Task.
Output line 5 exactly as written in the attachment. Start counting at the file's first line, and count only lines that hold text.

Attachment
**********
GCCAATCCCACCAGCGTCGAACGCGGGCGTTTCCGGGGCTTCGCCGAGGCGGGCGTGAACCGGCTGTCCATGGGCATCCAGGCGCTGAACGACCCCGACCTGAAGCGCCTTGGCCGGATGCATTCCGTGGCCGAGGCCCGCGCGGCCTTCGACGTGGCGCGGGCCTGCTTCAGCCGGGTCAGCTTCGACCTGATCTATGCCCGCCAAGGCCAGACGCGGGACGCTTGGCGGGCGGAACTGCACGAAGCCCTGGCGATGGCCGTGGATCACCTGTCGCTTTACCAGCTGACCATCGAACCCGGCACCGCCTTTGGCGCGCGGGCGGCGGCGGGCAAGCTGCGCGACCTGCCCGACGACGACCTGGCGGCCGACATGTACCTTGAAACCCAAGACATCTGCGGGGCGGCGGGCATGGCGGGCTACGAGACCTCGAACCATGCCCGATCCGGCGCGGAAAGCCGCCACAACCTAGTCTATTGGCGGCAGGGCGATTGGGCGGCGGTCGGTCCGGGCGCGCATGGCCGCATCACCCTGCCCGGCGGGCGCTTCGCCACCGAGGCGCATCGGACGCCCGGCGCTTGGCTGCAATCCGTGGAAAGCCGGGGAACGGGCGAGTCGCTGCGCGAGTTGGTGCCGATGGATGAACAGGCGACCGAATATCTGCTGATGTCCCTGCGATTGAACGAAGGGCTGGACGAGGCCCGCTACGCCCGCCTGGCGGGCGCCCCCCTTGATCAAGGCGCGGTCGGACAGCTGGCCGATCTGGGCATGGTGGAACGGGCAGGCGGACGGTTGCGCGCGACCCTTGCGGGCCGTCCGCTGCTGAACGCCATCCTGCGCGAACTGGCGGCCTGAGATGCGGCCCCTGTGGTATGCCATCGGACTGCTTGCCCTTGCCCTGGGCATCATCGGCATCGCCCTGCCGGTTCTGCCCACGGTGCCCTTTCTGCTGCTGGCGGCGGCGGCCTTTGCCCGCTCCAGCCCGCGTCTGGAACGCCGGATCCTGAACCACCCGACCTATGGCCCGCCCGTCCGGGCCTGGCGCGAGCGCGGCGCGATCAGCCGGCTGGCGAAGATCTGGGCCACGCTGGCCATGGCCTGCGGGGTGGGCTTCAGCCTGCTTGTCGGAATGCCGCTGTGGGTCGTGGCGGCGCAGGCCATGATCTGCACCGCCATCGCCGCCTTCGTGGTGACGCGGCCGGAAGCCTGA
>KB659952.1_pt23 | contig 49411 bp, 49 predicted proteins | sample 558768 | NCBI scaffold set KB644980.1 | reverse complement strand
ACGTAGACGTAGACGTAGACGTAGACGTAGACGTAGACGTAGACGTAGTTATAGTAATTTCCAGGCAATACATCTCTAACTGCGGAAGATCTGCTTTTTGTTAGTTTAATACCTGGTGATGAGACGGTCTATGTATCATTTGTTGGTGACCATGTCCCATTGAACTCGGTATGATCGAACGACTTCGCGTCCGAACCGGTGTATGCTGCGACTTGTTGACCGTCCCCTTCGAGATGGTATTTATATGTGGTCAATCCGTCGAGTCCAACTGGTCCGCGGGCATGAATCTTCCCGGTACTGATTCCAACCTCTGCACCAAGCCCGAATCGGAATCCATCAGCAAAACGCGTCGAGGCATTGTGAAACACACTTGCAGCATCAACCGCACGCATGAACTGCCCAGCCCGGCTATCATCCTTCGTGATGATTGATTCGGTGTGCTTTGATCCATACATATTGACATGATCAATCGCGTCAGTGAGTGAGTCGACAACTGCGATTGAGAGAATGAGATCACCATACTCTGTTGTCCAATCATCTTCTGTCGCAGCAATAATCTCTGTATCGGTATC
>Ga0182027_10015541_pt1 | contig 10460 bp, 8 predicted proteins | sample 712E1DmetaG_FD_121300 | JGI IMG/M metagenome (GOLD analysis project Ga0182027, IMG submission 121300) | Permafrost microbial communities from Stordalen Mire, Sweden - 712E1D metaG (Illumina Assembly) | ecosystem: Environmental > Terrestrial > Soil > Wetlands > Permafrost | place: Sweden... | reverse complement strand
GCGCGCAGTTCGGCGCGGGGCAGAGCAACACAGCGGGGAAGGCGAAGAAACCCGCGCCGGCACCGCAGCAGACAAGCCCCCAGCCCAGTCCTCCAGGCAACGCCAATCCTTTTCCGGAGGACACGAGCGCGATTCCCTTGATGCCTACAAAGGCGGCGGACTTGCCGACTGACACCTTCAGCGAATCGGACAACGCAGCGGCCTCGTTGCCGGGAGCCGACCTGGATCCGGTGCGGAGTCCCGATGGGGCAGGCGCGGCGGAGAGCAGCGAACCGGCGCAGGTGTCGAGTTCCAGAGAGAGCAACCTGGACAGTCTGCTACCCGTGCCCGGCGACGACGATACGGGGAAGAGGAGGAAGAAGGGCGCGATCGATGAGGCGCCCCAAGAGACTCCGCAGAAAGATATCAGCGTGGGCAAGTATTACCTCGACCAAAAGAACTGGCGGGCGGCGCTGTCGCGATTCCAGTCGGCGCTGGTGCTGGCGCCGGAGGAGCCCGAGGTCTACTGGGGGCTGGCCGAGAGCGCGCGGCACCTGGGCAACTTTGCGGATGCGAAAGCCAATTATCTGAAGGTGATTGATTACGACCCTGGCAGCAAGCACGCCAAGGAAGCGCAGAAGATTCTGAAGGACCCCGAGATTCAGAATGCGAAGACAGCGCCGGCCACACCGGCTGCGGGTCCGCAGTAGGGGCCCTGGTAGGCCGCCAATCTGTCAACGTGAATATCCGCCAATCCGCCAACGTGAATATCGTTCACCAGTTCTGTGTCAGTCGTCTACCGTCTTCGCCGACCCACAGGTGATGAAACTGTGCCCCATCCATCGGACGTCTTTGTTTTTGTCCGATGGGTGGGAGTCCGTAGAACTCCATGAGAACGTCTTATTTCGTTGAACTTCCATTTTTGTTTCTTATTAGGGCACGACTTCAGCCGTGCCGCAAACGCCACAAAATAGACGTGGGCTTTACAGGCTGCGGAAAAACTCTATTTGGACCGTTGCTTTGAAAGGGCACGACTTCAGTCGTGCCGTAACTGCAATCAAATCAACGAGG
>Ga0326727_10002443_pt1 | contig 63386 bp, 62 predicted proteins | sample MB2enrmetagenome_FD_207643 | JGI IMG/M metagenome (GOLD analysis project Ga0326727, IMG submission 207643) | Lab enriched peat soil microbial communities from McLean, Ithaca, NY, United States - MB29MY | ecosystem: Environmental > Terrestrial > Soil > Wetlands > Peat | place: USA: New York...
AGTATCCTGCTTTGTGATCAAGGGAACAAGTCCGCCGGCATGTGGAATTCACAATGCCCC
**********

GCGCGCAGTTCGGCGCGGGGCAGAGCAACACAGCGGGGAAGGCGAAGAAACCCGCGCCGGCACCGCAGCAGACAAGCCCCCAGCCCAGTCCTCCAGGCAACGCCAATCCTTTTCCGGAGGACACGAGCGCGATTCCCTTGATGCCTACAAAGGCGGCGGACTTGCCGACTGACACCTTCAGCGAATCGGACAACGCAGCGGCCTCGTTGCCGGGAGCCGACCTGGATCCGGTGCGGAGTCCCGATGGGGCAGGCGCGGCGGAGAGCAGCGAACCGGCGCAGGTGTCGAGTTCCAGAGAGAGCAACCTGGACAGTCTGCTACCCGTGCCCGGCGACGACGATACGGGGAAGAGGAGGAAGAAGGGCGCGATCGATGAGGCGCCCCAAGAGACTCCGCAGAAAGATATCAGCGTGGGCAAGTATTACCTCGACCAAAAGAACTGGCGGGCGGCGCTGTCGCGATTCCAGTCGGCGCTGGTGCTGGCGCCGGAGGAGCCCGAGGTCTACTGGGGGCTGGCCGAGAGCGCGCGGCACCTGGGCAACTTTGCGGATGCGAAAGCCAATTATCTGAAGGTGATTGATTACGACCCTGGCAGCAAGCACGCCAAGGAAGCGCAGAAGATTCTGAAGGACCCCGAGATTCAGAATGCGAAGACAGCGCCGGCCACACCGGCTGCGGGTCCGCAGTAGGGGCCCTGGTAGGCCGCCAATCTGTCAACGTGAATATCCGCCAATCCGCCAACGTGAATATCGTTCACCAGTTCTGTGTCAGTCGTCTACCGTCTTCGCCGACCCACAGGTGATGAAACTGTGCCCCATCCATCGGACGTCTTTGTTTTTGTCCGATGGGTGGGAGTCCGTAGAACTCCATGAGAACGTCTTATTTCGTTGAACTTCCATTTTTGTTTCTTATTAGGGCACGACTTCAGCCGTGCCGCAAACGCCACAAAATAGACGTGGGCTTTACAGGCTGCGGAAAAACTCTATTTGGACCGTTGCTTTGAAAGGGCACGACTTCAGTCGTGCCGTAACTGCAATCAAATCAACGAGG